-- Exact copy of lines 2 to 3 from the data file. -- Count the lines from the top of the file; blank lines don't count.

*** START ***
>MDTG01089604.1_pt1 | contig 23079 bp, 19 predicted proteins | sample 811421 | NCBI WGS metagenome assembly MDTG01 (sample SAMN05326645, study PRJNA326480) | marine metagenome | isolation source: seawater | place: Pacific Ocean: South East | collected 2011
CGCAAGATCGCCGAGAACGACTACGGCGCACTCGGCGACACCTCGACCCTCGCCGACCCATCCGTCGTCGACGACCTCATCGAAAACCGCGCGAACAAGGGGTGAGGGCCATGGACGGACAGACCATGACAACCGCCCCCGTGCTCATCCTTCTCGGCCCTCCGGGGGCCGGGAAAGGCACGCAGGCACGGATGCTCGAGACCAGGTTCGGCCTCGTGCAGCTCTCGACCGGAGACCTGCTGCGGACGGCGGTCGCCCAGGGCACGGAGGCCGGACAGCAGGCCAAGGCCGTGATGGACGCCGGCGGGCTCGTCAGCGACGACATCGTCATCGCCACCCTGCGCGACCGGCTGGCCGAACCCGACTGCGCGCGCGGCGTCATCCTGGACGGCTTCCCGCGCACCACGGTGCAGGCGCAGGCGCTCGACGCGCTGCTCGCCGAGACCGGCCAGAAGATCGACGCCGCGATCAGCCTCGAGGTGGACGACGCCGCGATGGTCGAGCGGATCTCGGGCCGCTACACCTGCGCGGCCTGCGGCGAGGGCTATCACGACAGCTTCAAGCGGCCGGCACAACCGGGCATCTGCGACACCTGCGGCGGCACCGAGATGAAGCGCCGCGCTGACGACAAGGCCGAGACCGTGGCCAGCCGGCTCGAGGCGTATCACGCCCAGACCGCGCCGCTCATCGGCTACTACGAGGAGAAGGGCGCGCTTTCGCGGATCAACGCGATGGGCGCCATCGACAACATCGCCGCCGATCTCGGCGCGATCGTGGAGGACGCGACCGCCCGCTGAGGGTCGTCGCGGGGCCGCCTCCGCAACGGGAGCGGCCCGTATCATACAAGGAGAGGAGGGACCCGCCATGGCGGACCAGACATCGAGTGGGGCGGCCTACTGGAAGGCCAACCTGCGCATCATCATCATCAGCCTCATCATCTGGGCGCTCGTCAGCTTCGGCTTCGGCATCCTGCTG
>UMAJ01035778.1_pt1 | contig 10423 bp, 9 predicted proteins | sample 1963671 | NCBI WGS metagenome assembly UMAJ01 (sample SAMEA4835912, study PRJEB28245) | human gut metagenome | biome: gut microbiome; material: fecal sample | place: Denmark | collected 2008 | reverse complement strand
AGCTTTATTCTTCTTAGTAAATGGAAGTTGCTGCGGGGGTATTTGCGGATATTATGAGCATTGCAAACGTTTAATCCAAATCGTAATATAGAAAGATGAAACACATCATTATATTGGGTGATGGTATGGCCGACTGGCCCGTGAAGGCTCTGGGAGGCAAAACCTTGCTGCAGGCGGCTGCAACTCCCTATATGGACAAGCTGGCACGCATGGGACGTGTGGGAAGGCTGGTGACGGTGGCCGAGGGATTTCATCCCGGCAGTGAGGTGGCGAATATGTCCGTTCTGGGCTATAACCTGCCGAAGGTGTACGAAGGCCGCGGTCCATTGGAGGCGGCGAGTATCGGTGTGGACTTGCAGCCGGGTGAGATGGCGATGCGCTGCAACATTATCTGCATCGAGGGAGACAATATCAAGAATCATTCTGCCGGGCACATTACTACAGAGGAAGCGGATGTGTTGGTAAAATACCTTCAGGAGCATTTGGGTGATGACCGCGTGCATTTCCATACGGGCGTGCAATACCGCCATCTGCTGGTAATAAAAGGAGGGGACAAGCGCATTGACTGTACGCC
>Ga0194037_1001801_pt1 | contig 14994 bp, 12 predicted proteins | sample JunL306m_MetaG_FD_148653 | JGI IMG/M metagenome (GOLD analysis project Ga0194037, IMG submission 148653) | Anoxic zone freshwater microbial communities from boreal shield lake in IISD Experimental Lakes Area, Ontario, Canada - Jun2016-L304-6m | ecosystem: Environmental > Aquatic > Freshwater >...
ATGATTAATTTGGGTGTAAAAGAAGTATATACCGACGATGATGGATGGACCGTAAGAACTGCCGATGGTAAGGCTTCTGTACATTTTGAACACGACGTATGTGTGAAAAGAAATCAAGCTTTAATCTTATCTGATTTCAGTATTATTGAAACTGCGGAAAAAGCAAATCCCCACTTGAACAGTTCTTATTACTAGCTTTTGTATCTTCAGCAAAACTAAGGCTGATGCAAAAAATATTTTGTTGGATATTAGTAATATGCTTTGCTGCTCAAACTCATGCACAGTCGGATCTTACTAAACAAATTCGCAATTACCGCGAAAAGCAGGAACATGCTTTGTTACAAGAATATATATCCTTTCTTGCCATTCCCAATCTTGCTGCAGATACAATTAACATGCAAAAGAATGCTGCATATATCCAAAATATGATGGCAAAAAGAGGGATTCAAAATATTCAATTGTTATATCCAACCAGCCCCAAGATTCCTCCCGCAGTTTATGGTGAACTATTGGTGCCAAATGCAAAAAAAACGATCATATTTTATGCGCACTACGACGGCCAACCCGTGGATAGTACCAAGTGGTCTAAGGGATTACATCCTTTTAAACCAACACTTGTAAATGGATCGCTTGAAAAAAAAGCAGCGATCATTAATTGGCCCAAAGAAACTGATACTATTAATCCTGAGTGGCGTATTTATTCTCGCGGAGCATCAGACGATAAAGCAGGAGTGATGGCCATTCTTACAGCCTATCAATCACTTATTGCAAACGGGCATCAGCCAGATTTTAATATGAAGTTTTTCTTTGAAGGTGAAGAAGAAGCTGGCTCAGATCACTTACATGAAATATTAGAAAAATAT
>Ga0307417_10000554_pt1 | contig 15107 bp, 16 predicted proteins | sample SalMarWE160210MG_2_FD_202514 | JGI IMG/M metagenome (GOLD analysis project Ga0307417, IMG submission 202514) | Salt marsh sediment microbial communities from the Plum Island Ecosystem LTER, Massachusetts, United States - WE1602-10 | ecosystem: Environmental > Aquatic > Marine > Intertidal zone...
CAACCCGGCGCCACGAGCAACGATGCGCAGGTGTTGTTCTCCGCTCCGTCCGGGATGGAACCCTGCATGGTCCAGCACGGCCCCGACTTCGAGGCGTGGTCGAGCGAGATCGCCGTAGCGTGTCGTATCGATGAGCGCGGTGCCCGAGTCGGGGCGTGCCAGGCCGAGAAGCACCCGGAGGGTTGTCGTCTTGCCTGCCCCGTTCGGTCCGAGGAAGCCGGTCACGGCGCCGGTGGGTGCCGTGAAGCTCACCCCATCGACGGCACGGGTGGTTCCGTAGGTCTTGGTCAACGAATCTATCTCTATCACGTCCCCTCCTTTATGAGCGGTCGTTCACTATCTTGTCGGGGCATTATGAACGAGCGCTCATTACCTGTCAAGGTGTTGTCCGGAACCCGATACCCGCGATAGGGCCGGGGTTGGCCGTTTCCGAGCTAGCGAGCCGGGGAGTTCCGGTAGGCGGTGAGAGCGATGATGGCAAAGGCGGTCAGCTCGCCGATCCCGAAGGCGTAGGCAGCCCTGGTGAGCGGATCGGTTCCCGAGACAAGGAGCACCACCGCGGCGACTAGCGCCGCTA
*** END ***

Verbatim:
CGCAAGATCGCCGAGAACGACTACGGCGCACTCGGCGACACCTCGACCCTCGCCGACCCATCCGTCGTCGACGACCTCATCGAAAACCGCGCGAACAAGGGGTGAGGGCCATGGACGGACAGACCATGACAACCGCCCCCGTGCTCATCCTTCTCGGCCCTCCGGGGGCCGGGAAAGGCACGCAGGCACGGATGCTCGAGACCAGGTTCGGCCTCGTGCAGCTCTCGACCGGAGACCTGCTGCGGACGGCGGTCGCCCAGGGCACGGAGGCCGGACAGCAGGCCAAGGCCGTGATGGACGCCGGCGGGCTCGTCAGCGACGACATCGTCATCGCCACCCTGCGCGACCGGCTGGCCGAACCCGACTGCGCGCGCGGCGTCATCCTGGACGGCTTCCCGCGCACCACGGTGCAGGCGCAGGCGCTCGACGCGCTGCTCGCCGAGACCGGCCAGAAGATCGACGCCGCGATCAGCCTCGAGGTGGACGACGCCGCGATGGTCGAGCGGATCTCGGGCCGCTACACCTGCGCGGCCTGCGGCGAGGGCTATCACGACAGCTTCAAGCGGCCGGCACAACCGGGCATCTGCGACACCTGCGGCGGCACCGAGATGAAGCGCCGCGCTGACGACAAGGCCGAGACCGTGGCCAGCCGGCTCGAGGCGTATCACGCCCAGACCGCGCCGCTCATCGGCTACTACGAGGAGAAGGGCGCGCTTTCGCGGATCAACGCGATGGGCGCCATCGACAACATCGCCGCCGATCTCGGCGCGATCGTGGAGGACGCGACCGCCCGCTGAGGGTCGTCGCGGGGCCGCCTCCGCAACGGGAGCGGCCCGTATCATACAAGGAGAGGAGGGACCCGCCATGGCGGACCAGACATCGAGTGGGGCGGCCTACTGGAAGGCCAACCTGCGCATCATCATCATCAGCCTCATCATCTGGGCGCTCGTCAGCTTCGGCTTCGGCATCCTGCTG
>UMAJ01035778.1_pt1 | contig 10423 bp, 9 predicted proteins | sample 1963671 | NCBI WGS metagenome assembly UMAJ01 (sample SAMEA4835912, study PRJEB28245) | human gut metagenome | biome: gut microbiome; material: fecal sample | place: Denmark | collected 2008 | reverse complement strand